7 October, 2011 § 17 Comments
There has been a lot of attention focused on enhancements for HTML5 videos recently. Here is a list of changes you can expect to see, as well as find out what is currently planned.
Available now in Firefox Beta
- Added visual feedback when the HTML5 Media |stalled| event is dispatched*
- Clicking on the video surface will toggle between play and pause*
Available now in Firefox Aurora
- Specialized video controls for small-dimension media*
- Viewing an HTML5 video directly now uses a prettier design that is more comforting for watching videos
Available now in Firefox Nightly
- View video statistics overlaid on the video element (right-click on the video and choose “Show statistics”)*
- Save the current frame of a video to disk (right-click on the video and choose “Save snapshot as…”)*
- Standalone images and videos will be rendered on a neutral background (potentially platform-specific styling)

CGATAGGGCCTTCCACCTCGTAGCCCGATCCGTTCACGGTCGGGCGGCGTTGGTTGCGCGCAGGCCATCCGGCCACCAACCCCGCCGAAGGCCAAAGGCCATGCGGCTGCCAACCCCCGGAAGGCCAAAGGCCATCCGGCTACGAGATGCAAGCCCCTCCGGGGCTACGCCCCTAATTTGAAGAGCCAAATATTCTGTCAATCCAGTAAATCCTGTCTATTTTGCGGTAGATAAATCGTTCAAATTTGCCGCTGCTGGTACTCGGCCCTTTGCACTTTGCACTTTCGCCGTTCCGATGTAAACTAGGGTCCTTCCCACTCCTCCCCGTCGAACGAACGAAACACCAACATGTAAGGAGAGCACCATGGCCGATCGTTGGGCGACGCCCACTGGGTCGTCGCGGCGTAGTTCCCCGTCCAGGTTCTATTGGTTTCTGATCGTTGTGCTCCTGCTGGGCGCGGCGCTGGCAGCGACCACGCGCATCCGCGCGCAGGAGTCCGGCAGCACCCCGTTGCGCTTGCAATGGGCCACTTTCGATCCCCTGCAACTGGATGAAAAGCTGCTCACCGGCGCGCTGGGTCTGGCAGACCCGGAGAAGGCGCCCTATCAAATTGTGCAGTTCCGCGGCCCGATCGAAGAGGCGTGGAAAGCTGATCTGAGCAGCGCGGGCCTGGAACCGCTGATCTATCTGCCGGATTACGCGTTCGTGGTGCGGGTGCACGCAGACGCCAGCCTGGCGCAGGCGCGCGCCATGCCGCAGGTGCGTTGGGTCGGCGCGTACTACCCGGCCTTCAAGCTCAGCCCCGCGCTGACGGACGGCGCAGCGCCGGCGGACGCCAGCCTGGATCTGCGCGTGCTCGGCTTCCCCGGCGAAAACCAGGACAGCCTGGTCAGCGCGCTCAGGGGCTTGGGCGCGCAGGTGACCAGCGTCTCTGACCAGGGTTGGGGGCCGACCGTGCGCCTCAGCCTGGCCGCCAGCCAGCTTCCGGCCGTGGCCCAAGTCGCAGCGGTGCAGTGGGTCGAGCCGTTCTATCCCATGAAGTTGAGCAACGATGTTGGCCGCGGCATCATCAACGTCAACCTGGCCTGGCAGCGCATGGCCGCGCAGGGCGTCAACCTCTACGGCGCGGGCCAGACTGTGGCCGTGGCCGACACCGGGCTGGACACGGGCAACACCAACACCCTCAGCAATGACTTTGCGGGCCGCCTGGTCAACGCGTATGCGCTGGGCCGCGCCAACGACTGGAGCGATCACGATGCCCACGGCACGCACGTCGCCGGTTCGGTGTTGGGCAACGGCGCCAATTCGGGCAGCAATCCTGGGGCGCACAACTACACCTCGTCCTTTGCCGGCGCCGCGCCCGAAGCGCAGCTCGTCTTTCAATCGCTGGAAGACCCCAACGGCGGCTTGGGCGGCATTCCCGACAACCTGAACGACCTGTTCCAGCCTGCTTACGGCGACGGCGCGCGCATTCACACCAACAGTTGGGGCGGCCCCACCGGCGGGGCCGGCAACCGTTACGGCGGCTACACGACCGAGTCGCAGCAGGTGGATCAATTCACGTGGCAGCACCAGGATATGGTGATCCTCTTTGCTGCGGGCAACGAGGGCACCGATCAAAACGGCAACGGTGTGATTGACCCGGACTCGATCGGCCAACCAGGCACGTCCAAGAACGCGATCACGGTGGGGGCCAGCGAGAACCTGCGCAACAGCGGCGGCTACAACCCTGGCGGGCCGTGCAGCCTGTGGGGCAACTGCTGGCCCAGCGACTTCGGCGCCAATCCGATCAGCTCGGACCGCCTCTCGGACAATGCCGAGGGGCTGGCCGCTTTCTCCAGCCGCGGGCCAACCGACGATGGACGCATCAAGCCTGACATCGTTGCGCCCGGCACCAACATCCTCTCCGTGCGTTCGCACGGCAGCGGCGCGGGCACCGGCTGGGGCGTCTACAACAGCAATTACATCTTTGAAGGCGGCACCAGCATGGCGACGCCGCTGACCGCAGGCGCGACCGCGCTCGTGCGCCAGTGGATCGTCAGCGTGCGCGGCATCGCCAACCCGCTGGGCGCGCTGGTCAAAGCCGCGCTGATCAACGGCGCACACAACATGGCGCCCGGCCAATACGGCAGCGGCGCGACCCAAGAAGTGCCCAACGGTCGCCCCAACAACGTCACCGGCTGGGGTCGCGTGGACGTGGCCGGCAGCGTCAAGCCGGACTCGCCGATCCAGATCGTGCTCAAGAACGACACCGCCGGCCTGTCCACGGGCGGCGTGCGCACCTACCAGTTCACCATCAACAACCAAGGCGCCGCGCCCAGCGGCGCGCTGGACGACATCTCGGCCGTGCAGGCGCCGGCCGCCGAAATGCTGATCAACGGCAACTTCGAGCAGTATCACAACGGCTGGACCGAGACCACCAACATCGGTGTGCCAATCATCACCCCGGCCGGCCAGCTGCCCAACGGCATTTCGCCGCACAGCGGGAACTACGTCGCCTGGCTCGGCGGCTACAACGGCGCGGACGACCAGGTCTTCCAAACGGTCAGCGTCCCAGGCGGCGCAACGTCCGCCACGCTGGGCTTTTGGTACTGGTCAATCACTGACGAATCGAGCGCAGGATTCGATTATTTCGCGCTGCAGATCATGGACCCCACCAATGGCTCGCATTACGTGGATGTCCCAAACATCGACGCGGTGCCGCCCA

- Adding a full-screen button to the default video controls*
- Large overlaid play button on videos that are not set to autoplay*
- Viewing video statistics without the |controls| attribute set
* Requires the |controls| attribute is set on the <video> element.
25 June, 2011 § 2 Comments
Tonight I got my first opportunity to play with the new Add-on SDK for Firefox. I used the Add-on Builder, Mozilla’s browser-based editor, to build the add-on as well as test it.
I’ve been thinking of different ways to improve the viewing experience of HTML5 <video> users. One of the ideas that myself and :dolske were thinking of was to add a full-tab playback of video to the browser. This is sort of a middle-ground between author-determined viewing sizes and full-screen.
Some of the benefits of full-tab playback are: (1) user-customizable sizing of the content, (2) easier for users to move playback from one screen to another, and (3) putting the browser into full-screen mode simulates full-screen playback very closely.
Some of the drawbacks of full-tab playback are: (1) not all of the screen space is used for playback of content, (2) a true full-screen mode will probably switch to use more hardware for the scaling, (3) the controls that are designed for normal playback don’t provide the best user experience at large resolutions.
I spent a couple hours making the add-on, and listed it on addons.mozilla.org (all for free, compared to a one-time $5 fee in the Chrome Web Store).
[Update 12/9/2014: The add-on is no longer available on AMO as the browser now provides native full-screen support for <video> and the add-on got out of date.]